Paper Grain Direction and Cardboard Grain Direction

We have a pretty thorough list of tutorials and bookbinding instructions here at At least if you are interested in case binding and some non-adhesive types of bindings. Today we start posting new tutorials. Sometimes they would cover some very small steps of bookbinding process.

Paper and cardboard grain is something many novice bookbinders forget to take into consideration. Many types of paper have a distinctive grain direction due to their production processes. Paper consists of fibers of cellulose pulp (with or without some additives), pressed together while moistened. Direction of these fibers determines paper grain direction.

Grain Direction Marking

Paper manufactured by major producers usually has a long grain, that is to say, parallel to the long side of the sheet. Handmade paper and some other sorts and brands of paper may have short grain (grain parallel to the short side). Sometimes grain direction may be much less noticeable or even almost undefined.

Markings on the production packaging should help you finding the grain direction. There are several standard ways to mark the direction:

  • With words Grain Long or Grain Short.
  • Underscoring one of the dimensions: 10×15 means short grain, 21×7 indicates long grain.
  • Sometimes machine direction may be marked like this: 33,1M×46,8, which indicates short grain.
  • One more way to mark the grain direction is by ordering the dimensions. The last one gives you the dimension: for the 10×15 the grain is long, and 15×10 sheet has a short grain. That’s sort of an industry standard. Unfortunately, in case of long grain you would never know if the manufacturer forgot to mark the grain or decided to use that standard way of marking.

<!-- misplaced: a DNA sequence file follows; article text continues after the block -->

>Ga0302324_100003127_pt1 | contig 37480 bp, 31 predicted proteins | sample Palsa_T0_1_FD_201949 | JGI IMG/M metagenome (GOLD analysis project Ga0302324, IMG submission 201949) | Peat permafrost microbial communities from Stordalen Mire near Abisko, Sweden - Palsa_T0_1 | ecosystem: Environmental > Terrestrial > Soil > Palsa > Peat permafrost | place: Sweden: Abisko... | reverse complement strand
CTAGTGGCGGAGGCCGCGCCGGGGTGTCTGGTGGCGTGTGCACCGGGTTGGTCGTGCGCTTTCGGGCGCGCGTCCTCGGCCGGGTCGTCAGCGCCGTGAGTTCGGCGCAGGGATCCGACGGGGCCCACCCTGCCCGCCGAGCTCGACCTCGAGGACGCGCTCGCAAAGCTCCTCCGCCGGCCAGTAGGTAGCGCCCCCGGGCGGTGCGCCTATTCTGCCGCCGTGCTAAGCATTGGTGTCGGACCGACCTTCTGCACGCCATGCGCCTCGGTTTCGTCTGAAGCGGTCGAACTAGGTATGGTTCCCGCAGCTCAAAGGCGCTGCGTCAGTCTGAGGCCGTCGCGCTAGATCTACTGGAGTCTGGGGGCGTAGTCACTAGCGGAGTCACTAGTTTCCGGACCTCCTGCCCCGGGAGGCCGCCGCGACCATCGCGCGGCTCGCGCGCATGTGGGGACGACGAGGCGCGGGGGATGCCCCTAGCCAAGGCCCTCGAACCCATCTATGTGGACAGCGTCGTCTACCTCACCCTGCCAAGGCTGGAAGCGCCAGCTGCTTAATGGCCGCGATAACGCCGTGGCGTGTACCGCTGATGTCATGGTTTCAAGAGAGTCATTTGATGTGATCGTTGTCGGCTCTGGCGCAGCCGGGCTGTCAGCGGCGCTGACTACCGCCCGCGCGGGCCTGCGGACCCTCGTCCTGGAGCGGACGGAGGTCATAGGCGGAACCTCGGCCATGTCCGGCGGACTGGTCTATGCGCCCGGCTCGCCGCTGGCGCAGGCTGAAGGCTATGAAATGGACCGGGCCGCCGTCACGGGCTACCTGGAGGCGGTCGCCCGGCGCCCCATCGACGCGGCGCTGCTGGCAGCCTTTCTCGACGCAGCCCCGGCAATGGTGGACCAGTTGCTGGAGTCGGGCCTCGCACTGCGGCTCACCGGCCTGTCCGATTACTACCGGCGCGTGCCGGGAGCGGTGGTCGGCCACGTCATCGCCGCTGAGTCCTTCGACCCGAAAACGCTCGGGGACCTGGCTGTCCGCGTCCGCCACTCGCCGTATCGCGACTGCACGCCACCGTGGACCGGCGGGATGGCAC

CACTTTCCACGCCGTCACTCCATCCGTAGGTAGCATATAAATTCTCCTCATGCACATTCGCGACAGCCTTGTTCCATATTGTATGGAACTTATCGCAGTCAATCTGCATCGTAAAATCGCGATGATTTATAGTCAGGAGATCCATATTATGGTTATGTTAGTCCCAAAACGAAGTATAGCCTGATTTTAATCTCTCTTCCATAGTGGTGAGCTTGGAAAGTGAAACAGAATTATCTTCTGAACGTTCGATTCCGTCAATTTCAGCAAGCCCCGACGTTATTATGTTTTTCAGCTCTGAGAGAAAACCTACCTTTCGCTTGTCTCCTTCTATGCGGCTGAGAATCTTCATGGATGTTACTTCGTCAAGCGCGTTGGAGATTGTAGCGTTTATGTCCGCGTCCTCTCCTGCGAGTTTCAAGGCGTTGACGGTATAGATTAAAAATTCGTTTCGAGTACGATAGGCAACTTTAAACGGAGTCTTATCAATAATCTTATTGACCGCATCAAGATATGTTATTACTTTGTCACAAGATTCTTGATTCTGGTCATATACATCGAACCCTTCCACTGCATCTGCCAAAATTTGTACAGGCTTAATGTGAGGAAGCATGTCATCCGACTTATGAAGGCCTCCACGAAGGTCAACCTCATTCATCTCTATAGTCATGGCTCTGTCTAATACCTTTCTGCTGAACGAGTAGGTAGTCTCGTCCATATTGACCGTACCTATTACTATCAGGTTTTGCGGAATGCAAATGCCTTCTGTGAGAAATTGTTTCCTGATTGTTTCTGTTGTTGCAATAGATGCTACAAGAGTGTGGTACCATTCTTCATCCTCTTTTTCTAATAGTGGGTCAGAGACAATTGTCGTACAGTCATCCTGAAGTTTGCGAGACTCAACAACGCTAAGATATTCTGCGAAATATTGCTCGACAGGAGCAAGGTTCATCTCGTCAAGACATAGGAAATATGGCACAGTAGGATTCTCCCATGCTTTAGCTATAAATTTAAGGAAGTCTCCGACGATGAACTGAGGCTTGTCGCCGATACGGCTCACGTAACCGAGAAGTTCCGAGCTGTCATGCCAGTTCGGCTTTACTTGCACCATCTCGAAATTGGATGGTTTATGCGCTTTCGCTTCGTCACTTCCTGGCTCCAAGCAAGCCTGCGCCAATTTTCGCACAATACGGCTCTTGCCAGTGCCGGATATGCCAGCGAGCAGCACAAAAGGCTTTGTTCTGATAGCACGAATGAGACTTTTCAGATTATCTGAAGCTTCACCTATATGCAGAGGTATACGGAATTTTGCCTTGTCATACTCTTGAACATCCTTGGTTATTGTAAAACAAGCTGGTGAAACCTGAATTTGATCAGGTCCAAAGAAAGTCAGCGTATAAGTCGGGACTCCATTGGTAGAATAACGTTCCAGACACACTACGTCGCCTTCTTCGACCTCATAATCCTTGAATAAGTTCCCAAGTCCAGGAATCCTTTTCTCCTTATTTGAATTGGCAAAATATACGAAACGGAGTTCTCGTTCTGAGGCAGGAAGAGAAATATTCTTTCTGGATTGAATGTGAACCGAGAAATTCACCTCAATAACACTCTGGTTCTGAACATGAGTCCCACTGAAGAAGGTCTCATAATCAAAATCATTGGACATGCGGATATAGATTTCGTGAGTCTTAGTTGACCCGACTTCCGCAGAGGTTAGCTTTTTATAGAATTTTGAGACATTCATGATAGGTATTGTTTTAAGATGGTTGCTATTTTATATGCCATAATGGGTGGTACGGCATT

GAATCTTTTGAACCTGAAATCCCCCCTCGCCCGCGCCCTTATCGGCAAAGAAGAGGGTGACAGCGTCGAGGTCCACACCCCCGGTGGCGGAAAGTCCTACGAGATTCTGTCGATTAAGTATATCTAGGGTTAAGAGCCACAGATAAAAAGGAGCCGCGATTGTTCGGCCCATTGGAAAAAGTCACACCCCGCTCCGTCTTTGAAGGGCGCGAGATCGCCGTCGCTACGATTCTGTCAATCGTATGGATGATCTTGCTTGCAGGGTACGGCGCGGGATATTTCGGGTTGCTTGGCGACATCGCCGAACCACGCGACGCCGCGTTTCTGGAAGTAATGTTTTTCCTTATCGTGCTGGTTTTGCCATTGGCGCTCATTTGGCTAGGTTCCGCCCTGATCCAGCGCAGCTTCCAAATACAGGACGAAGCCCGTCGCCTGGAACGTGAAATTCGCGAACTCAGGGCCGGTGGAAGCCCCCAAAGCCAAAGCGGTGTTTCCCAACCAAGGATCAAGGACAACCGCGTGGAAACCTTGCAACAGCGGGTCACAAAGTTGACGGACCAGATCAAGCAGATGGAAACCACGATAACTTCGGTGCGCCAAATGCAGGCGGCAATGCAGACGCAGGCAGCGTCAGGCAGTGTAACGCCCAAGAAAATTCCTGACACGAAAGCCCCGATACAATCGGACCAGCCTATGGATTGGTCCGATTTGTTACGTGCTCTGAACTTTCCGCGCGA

If there are no markings, you have to check the grain direction by experiment before proceeding to any further steps.

Wrong Grain Direction

It is very important to know the grain direction because paper and cardboard stretches and bends differently along and against the grain. In wet conditions (including glue application) paper products tend to wave (with curls going along the grain).

Wrong grain direction is often chosen for large print projects. Cutting a sheet of paper in the ‘wrong’ direction may save you up to 10% of paper or even more. However, wrong grain direction makes book less usable and even leads to structural damage and early deterioration:

  • When you turn the pages, they tend to bend a bit. If you have wrong paper grain direction, there is a higher chance of fractures or tears. Pages may also resist turning if the grain direction is wrong.
  • In wet conditions wrong grain direction may result in damaging the spine and braking the book structure. That can happen even during gluing or pasting the book.
  • Glue may penetrate along the grain direction from the spine inside the book block.
  • Book may not open properly if it is bound with wrong grain direction.
  • Pages may curl and flare, edges may become wavy.